SMART Teaching for the ADHD Child from the ADHD Teacher

Most people that know me well are aware that I have struggled with ADHD as long as it has been a “known” disorder. I was the classic case. I daydreamed pretty much all the time. I would walk off in the middle of conversations. My brother in law jokes that I would lose my keys if they were moved an inch from where I placed them and paying attention to details that my peers found normal were just downright difficult for me. To this day, I cannot sit and read through entire chapters in one sitting un-medicated nor can I complete simple task like writing, grading or lesson plans. I will take medication for the rest of my life and will do it it proudly.

For the next few weeks, I want to share a few tips that are working for me in my classroom to help those students who are dealing with attention deficit issues. In addition, these tips have been a lifesaver for me.

1. In the words of my son, “I hate a disorganized teacher!”

Organization…Organization…Organization! People wonder why I love my SMART Notebook software so much…This is why! I not only create lessons in Notebook 10. I create my lesson plans as well. Using the “Groups” feature of Notebook pages, I can separate lessons by week and grading period with the ability to go back, change and correct with ease. In addition, with the very same software that my lessons are created, I have every tool that I could possible use with each lesson at my fingertips.

2. Less is More

Most kids are easily distracted, however kids with ADHD are distracted at greater lengths. When creating lessons, AVOID filling the page with paragraphs of information, looping animations, dueling images and anything else that could be a potential distractor. Use pull tabs to hide information and remember that splitting excess information is never a bad thing.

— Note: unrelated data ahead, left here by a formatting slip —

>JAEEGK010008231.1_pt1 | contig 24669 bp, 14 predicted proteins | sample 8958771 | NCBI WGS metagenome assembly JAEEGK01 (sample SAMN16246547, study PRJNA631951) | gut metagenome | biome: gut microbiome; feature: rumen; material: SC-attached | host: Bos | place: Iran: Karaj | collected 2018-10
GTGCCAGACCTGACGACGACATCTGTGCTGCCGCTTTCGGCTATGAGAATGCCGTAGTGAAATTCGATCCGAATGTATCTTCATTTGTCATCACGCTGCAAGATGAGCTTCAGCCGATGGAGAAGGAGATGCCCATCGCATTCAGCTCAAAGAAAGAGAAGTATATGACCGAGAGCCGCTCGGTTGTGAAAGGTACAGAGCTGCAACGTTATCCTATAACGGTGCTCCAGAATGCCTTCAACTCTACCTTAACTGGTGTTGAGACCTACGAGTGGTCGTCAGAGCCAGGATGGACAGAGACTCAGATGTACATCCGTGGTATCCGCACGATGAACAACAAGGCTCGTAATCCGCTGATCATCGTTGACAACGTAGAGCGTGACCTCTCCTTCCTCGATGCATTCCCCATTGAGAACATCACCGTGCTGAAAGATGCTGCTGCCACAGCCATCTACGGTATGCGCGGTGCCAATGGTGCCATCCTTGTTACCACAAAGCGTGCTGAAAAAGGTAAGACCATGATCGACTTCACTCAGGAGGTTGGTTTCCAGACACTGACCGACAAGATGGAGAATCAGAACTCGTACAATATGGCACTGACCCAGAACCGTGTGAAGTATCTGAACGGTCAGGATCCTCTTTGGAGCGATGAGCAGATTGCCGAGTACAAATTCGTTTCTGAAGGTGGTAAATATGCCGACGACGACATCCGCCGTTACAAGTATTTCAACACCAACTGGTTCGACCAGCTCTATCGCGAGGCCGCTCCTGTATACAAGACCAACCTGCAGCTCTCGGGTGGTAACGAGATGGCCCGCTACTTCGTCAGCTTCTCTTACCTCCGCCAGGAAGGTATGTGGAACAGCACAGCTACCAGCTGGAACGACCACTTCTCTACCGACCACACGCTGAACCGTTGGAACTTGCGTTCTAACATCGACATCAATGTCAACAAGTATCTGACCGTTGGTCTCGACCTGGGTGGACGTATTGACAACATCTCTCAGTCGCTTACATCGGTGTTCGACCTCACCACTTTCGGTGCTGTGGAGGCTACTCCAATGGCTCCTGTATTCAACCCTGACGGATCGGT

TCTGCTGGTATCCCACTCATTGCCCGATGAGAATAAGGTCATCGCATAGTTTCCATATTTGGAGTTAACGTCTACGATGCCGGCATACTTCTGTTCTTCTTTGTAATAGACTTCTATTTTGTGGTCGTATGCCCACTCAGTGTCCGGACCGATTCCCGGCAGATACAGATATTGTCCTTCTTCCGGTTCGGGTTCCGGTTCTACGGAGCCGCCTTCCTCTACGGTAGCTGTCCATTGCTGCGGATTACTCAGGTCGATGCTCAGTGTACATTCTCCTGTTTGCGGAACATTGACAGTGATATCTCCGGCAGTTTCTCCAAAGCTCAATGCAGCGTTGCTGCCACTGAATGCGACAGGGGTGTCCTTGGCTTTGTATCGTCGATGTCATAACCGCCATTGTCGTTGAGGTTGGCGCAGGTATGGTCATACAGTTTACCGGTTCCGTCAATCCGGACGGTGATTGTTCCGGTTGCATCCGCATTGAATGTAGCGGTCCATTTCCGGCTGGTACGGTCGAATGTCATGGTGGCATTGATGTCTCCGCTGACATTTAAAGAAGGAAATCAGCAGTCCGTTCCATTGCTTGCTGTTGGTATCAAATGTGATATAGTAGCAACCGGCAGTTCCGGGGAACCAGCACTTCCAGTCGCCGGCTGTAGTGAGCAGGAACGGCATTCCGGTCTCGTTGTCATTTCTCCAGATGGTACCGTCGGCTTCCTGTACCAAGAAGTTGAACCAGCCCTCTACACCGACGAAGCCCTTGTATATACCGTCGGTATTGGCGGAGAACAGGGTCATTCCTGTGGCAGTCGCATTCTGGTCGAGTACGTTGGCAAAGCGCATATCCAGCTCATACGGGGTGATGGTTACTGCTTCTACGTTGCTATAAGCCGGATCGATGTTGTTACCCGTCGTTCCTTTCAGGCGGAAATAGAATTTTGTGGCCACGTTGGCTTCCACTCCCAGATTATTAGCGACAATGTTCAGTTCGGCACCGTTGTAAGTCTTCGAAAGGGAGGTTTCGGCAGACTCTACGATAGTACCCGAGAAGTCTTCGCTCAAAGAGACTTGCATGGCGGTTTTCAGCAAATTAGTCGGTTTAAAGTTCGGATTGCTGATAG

3. A Blinking Eye is NEVER a good page animation.

My VERY first year with a SMARTboard, I did THIS to my students. It was the first and LAST time that I ever used anything blinking, looping, etc. I am even distracted looking at it now as I am typing. Just trust me…Don’t do it! >>>> No explanation necessary I bet

4. Mix “Get Up and Moves” with Instructional Lessons

The Lesson Activity Toolkit is your friend. Engage! Engage! Engage! The worst thing that you can do is to deprive kids the opportunity to interact with the learning content. I attended a content creation seminar a few years ago and literally one statement changed they way that I create lessons. I plan two or three (at most) slides of instruction and the rest is activity that supports learning. If you are unfamiliar with the lesson activity toolkit, there are examples that are fully customizable and ready to go.

5. Patience is Your Other Friend

Not everything works 100% the first time. Understand that and tweak activities as needed. If nothing seems to be working with certain kids, consult with your school representative, parents and other teachers. In addition, there are resources online that can most definitely help.

One of my favorite resources is 40 School Accomodations That Work, available for download at, my absolute favorite resource for all things ADHD.

Leave a Reply

Your email address will not be published. Required fields are marked *